Next, the patient should sit facing the camera and point to the area of maximal pain. In patients with a traumatic injury such as an ankle inversion, the Ottawa Ankle Rule (https://www.mdcalc.com/ottawa-ankle-rule) can be used to determine whether imaging is needed to evaluate for a foot or ankle fracture.11,20–22 The proximal fibula should also be palpated after a traumatic ankle injury to evaluate for an associated Maisonneuve fracture.
Assessment of ankle range of motion is detailed in Table 4.10,11 Strength can be evaluated against gravity or against resistance with a towel or exercise band. With good lighting and appropriate camera positioning, capillary refill distal to the injury can be assessed. The physician can guide the patient to check for gross sensation to light touch along dermatomal distributions. In a traumatic injury, the squeeze test may be performed by having the patient apply circumferential pressure to the largest part of the calf; pain along the distal tibiofibular interosseous membrane suggests a high ankle sprain.22
Findings from the virtual history and physical examination often suggest a likely diagnosis. However, physicians should have a low threshold for proceeding with further evaluation if the diagnosis or initial management is unclear. If there is concern for deformity or neurovascular compromise, the patient should be referred for further evaluation in the office or emergency department. Further evaluation may include an in-person examination and/or imaging studies.
An initial telemedicine visit may avoid unnecessary imaging studies. If the patient will be seen in person, obtaining appropriate imaging in advance can streamline the evaluation. If imaging is available at the time of a virtual encounter, screen-sharing capabilities can allow the physician to review results with the patient.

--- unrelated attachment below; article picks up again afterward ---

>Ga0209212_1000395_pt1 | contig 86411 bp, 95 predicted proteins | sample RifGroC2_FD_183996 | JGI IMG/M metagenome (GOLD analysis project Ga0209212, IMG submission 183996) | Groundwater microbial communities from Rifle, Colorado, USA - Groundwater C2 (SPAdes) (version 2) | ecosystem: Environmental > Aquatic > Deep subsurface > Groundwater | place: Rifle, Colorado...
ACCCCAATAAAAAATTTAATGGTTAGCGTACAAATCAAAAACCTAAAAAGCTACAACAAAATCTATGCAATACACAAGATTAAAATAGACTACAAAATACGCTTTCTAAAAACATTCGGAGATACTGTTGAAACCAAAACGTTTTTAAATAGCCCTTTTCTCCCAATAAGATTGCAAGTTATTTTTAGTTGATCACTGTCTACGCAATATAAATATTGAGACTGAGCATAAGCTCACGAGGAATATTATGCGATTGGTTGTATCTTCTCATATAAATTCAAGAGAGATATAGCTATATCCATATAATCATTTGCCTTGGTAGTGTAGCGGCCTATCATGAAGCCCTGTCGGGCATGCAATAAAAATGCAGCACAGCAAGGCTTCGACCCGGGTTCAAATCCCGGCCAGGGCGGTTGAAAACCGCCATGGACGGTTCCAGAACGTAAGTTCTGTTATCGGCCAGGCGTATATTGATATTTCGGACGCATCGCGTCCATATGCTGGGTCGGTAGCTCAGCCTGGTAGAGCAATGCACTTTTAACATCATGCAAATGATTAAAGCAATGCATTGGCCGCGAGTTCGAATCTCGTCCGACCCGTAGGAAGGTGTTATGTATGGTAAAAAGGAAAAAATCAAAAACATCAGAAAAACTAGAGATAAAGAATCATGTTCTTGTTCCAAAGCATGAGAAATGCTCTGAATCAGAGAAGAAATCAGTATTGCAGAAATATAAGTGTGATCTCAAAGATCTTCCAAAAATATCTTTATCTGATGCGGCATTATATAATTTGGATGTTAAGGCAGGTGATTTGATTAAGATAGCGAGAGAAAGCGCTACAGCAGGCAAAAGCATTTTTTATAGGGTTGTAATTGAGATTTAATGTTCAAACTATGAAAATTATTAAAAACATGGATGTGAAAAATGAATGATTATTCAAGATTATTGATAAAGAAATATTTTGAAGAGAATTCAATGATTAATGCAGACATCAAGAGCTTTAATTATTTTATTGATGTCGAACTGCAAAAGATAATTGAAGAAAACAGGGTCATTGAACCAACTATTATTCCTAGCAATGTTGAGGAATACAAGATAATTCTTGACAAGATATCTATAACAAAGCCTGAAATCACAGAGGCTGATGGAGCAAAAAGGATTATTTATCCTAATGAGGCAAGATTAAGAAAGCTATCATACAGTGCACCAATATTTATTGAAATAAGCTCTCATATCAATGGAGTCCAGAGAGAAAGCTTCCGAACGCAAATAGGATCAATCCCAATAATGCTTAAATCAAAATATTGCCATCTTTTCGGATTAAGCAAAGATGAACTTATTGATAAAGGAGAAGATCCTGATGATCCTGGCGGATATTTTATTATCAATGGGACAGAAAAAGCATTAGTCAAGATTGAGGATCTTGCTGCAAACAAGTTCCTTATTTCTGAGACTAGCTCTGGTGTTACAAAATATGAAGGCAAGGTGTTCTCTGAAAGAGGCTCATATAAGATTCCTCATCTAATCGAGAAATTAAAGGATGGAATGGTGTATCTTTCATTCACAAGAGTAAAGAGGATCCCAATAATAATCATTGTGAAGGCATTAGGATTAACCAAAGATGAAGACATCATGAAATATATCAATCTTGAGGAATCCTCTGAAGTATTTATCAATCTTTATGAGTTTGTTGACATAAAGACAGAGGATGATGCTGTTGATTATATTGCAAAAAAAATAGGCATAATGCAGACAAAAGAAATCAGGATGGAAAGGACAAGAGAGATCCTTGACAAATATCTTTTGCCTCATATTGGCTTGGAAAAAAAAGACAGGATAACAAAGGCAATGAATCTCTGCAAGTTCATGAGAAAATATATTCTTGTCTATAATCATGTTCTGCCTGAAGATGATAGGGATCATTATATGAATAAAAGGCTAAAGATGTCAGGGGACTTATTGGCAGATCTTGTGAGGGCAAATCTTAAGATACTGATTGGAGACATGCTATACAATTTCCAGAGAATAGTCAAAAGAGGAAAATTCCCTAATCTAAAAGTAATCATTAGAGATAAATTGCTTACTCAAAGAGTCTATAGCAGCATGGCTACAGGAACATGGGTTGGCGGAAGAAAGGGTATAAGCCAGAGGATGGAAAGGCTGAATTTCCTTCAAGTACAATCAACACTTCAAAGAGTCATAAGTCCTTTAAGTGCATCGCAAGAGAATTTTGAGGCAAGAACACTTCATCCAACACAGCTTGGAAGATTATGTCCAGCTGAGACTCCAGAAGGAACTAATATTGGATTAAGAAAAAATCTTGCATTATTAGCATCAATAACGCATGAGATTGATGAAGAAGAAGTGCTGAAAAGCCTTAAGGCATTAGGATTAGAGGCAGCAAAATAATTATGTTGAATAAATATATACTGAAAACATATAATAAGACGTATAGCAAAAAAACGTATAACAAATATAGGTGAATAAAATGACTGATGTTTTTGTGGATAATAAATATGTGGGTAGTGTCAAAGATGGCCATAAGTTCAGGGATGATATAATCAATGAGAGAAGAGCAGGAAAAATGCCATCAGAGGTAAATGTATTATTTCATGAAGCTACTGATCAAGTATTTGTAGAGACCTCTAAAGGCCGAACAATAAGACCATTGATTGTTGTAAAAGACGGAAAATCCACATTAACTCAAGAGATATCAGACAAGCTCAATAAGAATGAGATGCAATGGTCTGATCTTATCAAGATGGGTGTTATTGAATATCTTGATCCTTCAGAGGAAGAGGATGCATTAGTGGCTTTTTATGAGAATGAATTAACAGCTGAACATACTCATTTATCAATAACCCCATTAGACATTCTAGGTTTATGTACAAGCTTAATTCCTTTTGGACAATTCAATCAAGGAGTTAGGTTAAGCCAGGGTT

Home care instructions and online rehabilitation resources are available for initial management and are especially helpful when clinical resources are limited, the patient has transportation challenges, or exposure to the clinical setting could be detrimental to the patient.24 The management of musculoskeletal conditions via telerehabilitation is effective in improving physical function, disability, and pain.24
Follow-up may be performed virtually if the patient's condition is improving as expected. If the condition is worsening or not improving, the patient should have an in-office assessment, with consideration for referral to formal physical therapy or specialty services when appropriate.
Data Sources: PubMed and the Cochrane database were searched using the key terms telemedicine, telehealth, virtual, orthopedic, musculoskeletal, and rehabilitation. Essential Evidence Plus was also searched. Search dates: May to November 2020.
The contents of this article are solely the views of the authors and do not necessarily represent the official views of the Uniformed Services University of the Health Sciences, the U.S. military at large, the U.S. Department of Defense, or the U.S. government.